About : RASAM

That's this Ride Across South AMerica from Sao Paulo, Brazil to Lima, Peru. It is 5,410 kilometers or 3,360 miles, which I will ride in two segments. Part I goes from September 26 to October 17, 2004 and is from Sao Paulo, Brazil to Salta, Argentina: 2,595 kilometers / 1,612 miles. Part II dates are November 7 to December 5 and is from Salta to Lima: 2,816 kilometers or 1,749 miles. Many people ride the coast of South America, especially along the Pan American highway. Few, if any, ride across the continent. There is a dearth of support--hundreds of miles without accommodations or good supplies. The only reason I can do it is that I will go 'safari-style'. A support and gear (SAG) wagon will carry my supplies.

Metan 172k, 107m***

We actually ended the day on Argentina Ruta 9 about 25 miles north of Metan – the closest landmark around. Among the best benefits of riding with support (Eduardo!) is that we can end when we can’t go any further. Eduardo can take us to shelter in the Fiat, and back to the same place the next morning.

I had a crazy idea that Dalton and I could ride maybe the entire 160 miles into Salta today. It was quickly dashed. 12 miles into the day we came to the end of the long straightaway that comprises most of Ruta 16, and turned north into a brutal headwind,

Our pace became pathetic heading toward our first break in Jocquim V. Gonzales. Eduardo actually drove back to check on us. Upset at our slow progress, I completely skipped the break at 25 miles and keep riding another 20. Dalton got back on his bike and followed. Fortunately, a few miles further the road began slowly curving into the west and the headwind became a howling (really) cross wind. I stopped at this point to get a mileage sign and the trees blowing in the wind.

Over the next 20 miles the road kept curving to the west then south, and if it was in any kind of decent shape we could have averaged 25 mph for an hour or so. As it was, the road was crap and we had to keep going on and off the pavement, around potholes, and slow across very rough surfaces. I did take a picture of a fellow rider on this stretch.

Lots of people ride bikes around here for functional reasons, few for recreation.

At the planned 45 mile break, I paused for less than a minute, refilled the bottles and kept riding and did the same thing at 60 miles. Dalton wouldn’t take a break if I didn’t. We could see the foothills of the Andes in the distance, and the flat road turned into a fairly steady climb and we pressed on. My immediate goal was to get off Ruta 16, supposedly 75 miles into the day.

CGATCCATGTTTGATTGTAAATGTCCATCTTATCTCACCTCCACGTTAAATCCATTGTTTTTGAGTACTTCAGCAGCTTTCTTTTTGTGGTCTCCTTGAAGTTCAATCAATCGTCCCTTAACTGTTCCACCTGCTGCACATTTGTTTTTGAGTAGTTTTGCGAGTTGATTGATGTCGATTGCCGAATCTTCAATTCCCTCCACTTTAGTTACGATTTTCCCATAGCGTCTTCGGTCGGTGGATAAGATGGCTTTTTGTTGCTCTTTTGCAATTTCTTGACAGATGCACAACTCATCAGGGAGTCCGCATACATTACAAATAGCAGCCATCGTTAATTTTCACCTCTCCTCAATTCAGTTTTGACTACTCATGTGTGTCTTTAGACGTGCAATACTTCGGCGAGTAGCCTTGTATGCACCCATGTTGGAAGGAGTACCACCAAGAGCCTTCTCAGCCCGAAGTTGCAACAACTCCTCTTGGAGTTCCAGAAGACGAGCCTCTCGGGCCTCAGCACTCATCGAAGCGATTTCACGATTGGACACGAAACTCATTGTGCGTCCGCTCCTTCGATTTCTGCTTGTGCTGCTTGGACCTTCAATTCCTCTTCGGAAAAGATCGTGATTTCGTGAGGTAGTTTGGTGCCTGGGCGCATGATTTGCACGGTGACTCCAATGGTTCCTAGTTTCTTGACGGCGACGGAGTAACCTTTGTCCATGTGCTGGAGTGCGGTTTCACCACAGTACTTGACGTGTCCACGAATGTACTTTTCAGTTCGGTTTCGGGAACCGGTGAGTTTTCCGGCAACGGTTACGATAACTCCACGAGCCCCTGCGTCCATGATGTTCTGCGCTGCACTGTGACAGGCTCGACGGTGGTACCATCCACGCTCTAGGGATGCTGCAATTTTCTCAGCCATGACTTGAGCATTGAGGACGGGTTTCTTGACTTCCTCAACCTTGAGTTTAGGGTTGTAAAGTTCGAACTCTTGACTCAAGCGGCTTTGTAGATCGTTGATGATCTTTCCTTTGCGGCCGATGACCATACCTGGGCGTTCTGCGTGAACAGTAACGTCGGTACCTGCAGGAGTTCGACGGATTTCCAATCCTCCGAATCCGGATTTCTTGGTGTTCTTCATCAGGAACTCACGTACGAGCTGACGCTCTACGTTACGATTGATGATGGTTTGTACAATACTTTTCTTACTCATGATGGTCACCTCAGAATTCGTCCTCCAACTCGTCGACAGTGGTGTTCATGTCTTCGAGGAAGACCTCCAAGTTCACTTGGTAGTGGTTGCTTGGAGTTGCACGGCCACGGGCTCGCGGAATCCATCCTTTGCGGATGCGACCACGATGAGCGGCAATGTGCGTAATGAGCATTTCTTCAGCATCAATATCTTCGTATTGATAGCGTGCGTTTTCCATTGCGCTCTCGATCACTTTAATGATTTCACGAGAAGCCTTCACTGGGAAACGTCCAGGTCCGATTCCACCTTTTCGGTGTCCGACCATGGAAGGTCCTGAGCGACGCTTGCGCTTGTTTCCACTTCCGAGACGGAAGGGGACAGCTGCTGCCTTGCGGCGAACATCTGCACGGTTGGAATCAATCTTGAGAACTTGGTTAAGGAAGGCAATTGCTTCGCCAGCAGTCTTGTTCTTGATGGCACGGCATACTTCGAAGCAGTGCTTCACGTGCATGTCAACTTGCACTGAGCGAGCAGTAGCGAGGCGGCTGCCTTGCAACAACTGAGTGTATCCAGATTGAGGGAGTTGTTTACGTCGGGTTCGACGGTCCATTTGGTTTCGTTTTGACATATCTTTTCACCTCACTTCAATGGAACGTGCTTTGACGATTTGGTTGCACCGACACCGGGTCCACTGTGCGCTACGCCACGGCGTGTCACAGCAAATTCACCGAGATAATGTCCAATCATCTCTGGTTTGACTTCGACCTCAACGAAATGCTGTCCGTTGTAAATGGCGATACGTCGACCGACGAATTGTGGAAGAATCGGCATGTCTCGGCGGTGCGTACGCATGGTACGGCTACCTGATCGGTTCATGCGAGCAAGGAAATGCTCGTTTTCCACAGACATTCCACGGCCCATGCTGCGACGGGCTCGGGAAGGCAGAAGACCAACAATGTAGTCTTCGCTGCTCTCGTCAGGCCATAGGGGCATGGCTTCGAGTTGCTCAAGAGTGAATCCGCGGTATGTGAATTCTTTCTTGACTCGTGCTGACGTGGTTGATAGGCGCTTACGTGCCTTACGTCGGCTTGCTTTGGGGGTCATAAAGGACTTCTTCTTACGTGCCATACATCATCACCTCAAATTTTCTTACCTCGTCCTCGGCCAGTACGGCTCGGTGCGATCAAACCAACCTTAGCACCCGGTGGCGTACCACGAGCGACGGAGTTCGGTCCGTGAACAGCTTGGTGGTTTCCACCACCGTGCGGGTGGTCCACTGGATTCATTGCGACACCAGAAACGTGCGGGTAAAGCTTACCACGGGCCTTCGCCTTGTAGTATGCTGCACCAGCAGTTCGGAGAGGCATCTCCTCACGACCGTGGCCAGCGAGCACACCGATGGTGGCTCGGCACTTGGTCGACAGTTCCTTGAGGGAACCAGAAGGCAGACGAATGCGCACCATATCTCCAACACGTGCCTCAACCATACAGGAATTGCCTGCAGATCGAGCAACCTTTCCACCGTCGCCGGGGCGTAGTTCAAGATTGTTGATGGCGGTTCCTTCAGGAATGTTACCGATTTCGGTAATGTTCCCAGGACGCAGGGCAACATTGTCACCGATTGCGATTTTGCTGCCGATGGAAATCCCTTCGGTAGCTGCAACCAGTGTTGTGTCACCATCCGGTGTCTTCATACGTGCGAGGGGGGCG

That’s it – the end of the road and the 707km marker. We rode basically the whole thing from the Parana River into the foothills. Unfortunately the intersection was 84 miles, not 75. Fortunately Eduardo was set up a couple hundred feet up our new road – Argentina Ruta 9.

Keep Dalton on a bike for a hard 6 hours straight without a break and he gets a little irritated, but he doesn’t stop. In any case, we were quickly distracted by 3 Brazilians that pull up in this extreme land Rover.

Way cool. Makes our little Fiat look like an absolute joke. We need tons more decals and shit, and maybe another 150 horsepower.

This guy gets out with a mega 10 mega-pixel camera (probably costs more than our friggin car) and starts taking all kinds of pictures. He gives me the Brazilian “thumbs up” as Dalton, still pissed and starving, mauls the food.

They speak some English and it turns out they heard of us a couple of days ago and were hoping to catch up. They’re cruising around taking pictures for www.inema.com.br , whatever that is. The videoed and photo’d us and chatted up Eduardo a bunch, and zoomed off, leaving us with an inema.com bumper sticker in an attempt to get us to be just a little cooler. (First thing tonight I contacted Melissa at Bravo Graphics www.bravographics.com ) to get us some cool custom decals.)

Discouraged and confused, after a half hour of refreshing, Dalton and I remounted and headed north into the still brutal headwinds, but now again on brutal hills.

Eduardo was able to get some great shots of us in the hills. My duct-tape wrapped towel arm support for using the aerobar works in a limited range. It’s not too stable, you can’t turn well nor hold on well when the wind gusts from the trucks blow you around, but without it we (I) wouldn’t have gotten anywhere in the wind.

This is the first 4-lane highway we’ve seen since Asuncion a week ago. With the wind we stopped and took a couple of our own pictures. Dalton got the gaucho. I got the historical marker, perhaps the only one we’ve seen in 1,300 miles. (If one of you Spanish speakers will translate it for us, we’ll post the translation…)

We bailed out on the wind at the 107 mile point and took the Fiat to find a hotel. Tomorrow’s the last day of Part I.

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